Although Fiske had the courtesy to let all that rubbish pass without comment, and without asking whether it might be those ideas that brought us all those "courses" in appreciating and relating, our education editor would have put some snarky questions:

So what would higher scores "necessarily" mean? Are you saying that even if more students had more knowledge and more skill, it wouldn't make "the system" better? That seems stupid, of course, and suggests that we should judge "the system" on something other than its effects, which would get you people off the hook, but it's also nasty. Did you mean to say that the system is more important than the students, so that you can blithely derogate some obvious benefit to the latter because it may "not necessarily" prove a benefit to the former?

And what the hell is that "tackle new problems" business? Do you imply that schoolchildren are busily at work "tackling" a whole bunch of new problems, from which significant enterprise they should not be diverted by trivial tests of their power to solve some old problems? Could you name about five or six of those indubitably fascinating new problems and tell us how the kiddies are doing on them?

Could it be that one of those "new" problems really is comparatively new, having afflicted us only since the day that saw the first meeting of a course in educationism--the problem of getting the hell out of school before your mind is turned to tapioca by a crew of cretinous busybodies developing all your goddam senses through collage and leading you into the pathway of righteous getting along with a bunch of significantly unspecified "others" in rap-sessions on the toleration of everything and the diligent practice of diffidence, irresolution, flattery, hypocrisy, and obsequiousness?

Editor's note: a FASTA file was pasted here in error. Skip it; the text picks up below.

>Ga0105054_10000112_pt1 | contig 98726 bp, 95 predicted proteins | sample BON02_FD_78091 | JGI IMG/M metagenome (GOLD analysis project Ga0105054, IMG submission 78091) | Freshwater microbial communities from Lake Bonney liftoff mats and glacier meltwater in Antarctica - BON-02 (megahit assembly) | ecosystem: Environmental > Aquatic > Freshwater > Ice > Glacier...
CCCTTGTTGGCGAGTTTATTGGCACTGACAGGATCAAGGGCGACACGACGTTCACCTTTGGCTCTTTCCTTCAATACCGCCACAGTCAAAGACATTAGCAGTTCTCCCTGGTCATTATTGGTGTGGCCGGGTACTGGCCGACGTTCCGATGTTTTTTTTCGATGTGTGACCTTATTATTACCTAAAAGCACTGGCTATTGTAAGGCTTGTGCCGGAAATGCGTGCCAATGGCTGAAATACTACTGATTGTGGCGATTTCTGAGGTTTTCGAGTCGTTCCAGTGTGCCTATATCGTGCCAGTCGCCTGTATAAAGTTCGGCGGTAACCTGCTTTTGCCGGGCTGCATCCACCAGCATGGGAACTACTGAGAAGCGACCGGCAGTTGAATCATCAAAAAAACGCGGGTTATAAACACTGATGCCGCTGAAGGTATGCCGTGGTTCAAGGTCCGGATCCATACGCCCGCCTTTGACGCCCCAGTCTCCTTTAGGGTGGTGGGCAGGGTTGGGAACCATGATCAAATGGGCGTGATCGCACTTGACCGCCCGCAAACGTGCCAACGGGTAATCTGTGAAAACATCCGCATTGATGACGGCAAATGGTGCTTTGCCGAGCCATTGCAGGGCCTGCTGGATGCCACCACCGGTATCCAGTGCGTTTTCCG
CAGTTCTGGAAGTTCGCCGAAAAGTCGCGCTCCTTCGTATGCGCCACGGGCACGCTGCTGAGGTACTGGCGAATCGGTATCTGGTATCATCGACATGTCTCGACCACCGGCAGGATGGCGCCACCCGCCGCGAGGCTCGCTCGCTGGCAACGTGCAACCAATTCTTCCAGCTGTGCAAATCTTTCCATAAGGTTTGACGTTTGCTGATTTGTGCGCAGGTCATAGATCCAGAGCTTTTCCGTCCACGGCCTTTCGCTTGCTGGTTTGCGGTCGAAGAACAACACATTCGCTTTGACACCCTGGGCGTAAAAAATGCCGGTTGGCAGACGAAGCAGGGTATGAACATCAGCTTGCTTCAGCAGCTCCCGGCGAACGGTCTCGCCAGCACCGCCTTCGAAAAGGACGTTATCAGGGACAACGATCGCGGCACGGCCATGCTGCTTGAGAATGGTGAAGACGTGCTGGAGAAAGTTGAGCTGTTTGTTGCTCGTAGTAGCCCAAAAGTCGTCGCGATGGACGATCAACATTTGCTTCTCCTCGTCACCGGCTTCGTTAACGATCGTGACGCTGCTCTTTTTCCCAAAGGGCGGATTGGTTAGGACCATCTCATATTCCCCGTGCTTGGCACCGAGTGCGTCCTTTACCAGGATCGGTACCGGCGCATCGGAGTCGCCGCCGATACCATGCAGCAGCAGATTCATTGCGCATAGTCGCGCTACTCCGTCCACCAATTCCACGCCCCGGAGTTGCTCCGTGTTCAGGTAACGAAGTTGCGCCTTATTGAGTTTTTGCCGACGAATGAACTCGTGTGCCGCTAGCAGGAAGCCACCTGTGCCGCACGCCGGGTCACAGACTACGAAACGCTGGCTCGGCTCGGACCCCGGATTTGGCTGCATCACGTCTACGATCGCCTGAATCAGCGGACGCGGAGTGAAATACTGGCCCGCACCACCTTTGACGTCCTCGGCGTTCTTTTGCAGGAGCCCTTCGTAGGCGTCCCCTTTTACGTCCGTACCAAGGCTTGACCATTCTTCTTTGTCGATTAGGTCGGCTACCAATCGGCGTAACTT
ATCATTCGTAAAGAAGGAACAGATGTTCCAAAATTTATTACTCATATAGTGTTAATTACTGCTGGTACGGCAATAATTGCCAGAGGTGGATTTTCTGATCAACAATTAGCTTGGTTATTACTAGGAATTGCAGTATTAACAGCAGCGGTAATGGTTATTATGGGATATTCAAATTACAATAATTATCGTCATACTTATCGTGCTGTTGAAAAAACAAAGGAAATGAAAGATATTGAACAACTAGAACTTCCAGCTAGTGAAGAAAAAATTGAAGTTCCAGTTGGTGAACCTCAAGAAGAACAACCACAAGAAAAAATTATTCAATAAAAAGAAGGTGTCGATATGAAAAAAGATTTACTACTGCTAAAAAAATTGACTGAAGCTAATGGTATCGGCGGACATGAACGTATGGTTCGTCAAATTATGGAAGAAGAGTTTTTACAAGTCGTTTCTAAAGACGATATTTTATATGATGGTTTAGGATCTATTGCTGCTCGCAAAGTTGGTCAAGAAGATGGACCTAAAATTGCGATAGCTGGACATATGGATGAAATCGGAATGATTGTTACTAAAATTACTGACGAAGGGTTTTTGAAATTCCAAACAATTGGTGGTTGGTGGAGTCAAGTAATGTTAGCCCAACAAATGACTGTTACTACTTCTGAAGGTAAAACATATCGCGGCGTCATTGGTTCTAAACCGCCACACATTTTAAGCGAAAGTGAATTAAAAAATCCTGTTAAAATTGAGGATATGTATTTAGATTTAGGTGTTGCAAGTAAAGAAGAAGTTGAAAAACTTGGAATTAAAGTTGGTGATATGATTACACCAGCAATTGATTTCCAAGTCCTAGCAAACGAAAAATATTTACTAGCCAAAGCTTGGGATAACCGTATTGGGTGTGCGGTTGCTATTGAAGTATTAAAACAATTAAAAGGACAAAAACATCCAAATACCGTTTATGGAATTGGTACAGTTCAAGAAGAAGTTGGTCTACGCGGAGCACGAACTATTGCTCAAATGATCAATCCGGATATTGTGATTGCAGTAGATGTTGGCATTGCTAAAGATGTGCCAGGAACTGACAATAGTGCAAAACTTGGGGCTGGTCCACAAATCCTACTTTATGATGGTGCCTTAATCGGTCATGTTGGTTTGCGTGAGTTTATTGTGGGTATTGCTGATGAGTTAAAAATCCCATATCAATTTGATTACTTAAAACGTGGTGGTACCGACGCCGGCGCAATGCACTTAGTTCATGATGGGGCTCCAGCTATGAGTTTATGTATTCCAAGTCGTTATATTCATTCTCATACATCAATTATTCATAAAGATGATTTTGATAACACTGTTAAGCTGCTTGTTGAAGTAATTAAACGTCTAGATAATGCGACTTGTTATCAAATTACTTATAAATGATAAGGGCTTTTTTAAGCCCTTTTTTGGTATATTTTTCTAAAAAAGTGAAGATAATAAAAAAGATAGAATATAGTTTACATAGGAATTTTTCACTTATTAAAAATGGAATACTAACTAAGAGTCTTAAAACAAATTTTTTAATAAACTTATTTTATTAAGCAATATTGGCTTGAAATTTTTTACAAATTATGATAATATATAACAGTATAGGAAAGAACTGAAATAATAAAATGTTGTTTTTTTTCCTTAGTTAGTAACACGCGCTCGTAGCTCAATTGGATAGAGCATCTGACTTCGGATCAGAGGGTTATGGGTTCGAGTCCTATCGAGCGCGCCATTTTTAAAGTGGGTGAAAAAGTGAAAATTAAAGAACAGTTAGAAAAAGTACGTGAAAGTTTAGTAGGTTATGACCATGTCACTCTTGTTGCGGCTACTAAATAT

He does get carried away. And, we must admit, he sometimes actually turns a bit nasty. We wouldn't dare to print what he said when he heard all about Goodlad's terrific proposal for what he calls "head teachers":

Let's say an elementary school has 400 children. I would divide that school into four units of 100 children each and then assign to each team ["unit"?] the equivalent [?] of four teachers. Then I would want to take those four positions and divide them up in different ways.

One of them would be a "head teacher," with a doctorate in the tasks required for that position: understanding children and learning, the ability to diagnose learning disabilities, and the ability to prescribe the kinds of treatment to correct deficiencies in learning.

There, you see? There's not really anything wrong with the schools or the people who operate them. it's all those damn children, with all of their pestilential disabilities and learning deficiencies, who have sunk us under that rising tide of mediocrity. What we need now is not, as ignorant civilians have been led to believe by all that "nation at risk" ruckus, teachers who actually know science and math and history and language. What the teachers need (if they want the "head teacher" bucks) is more educationism courses, naturally, and some "doctorates in tasks," so that they can do the real work of a teacher--the diagnosis of deficiencies and the prescription of treatments. And, as it happens, such a "head teacher" program will work no hardship at all on any of Goodlad's old pals in the teacher academies, who are a little troubled these days by a small cloud on the horizon.